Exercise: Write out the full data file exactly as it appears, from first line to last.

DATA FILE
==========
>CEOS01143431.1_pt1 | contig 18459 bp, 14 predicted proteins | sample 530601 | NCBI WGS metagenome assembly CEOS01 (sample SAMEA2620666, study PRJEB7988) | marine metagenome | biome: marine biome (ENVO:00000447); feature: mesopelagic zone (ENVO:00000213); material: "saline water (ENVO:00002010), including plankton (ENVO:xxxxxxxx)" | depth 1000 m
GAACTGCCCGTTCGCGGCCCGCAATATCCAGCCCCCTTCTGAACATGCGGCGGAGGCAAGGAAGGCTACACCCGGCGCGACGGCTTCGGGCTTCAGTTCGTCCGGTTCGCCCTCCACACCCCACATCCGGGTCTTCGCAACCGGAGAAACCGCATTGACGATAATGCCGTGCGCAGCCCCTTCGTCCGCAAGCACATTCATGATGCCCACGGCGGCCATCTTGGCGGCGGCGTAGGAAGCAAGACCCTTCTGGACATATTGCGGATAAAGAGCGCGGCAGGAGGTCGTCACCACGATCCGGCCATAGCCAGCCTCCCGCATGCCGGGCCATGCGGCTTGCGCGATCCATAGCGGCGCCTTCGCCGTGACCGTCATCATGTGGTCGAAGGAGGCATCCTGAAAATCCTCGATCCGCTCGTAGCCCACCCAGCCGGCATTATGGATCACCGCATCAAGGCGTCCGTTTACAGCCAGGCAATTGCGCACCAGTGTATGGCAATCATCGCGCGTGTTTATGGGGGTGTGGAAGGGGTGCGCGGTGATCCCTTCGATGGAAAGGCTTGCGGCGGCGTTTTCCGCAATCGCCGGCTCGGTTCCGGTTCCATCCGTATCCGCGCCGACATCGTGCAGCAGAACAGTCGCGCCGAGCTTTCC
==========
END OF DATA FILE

>CEOS01143431.1_pt1 | contig 18459 bp, 14 predicted proteins | sample 530601 | NCBI WGS metagenome assembly CEOS01 (sample SAMEA2620666, study PRJEB7988) | marine metagenome | biome: marine biome (ENVO:00000447); feature: mesopelagic zone (ENVO:00000213); material: "saline water (ENVO:00002010), including plankton (ENVO:xxxxxxxx)" | depth 1000 m
GAACTGCCCGTTCGCGGCCCGCAATATCCAGCCCCCTTCTGAACATGCGGCGGAGGCAAGGAAGGCTACACCCGGCGCGACGGCTTCGGGCTTCAGTTCGTCCGGTTCGCCCTCCACACCCCACATCCGGGTCTTCGCAACCGGAGAAACCGCATTGACGATAATGCCGTGCGCAGCCCCTTCGTCCGCAAGCACATTCATGATGCCCACGGCGGCCATCTTGGCGGCGGCGTAGGAAGCAAGACCCTTCTGGACATATTGCGGATAAAGAGCGCGGCAGGAGGTCGTCACCACGATCCGGCCATAGCCAGCCTCCCGCATGCCGGGCCATGCGGCTTGCGCGATCCATAGCGGCGCCTTCGCCGTGACCGTCATCATGTGGTCGAAGGAGGCATCCTGAAAATCCTCGATCCGCTCGTAGCCCACCCAGCCGGCATTATGGATCACCGCATCAAGGCGTCCGTTTACAGCCAGGCAATTGCGCACCAGTGTATGGCAATCATCGCGCGTGTTTATGGGGGTGTGGAAGGGGTGCGCGGTGATCCCTTCGATGGAAAGGCTTGCGGCGGCGTTTTCCGCAATCGCCGGCTCGGTTCCGGTTCCATCCGTATCCGCGCCGACATCGTGCAGCAGAACAGTCGCGCCGAGCTTTCC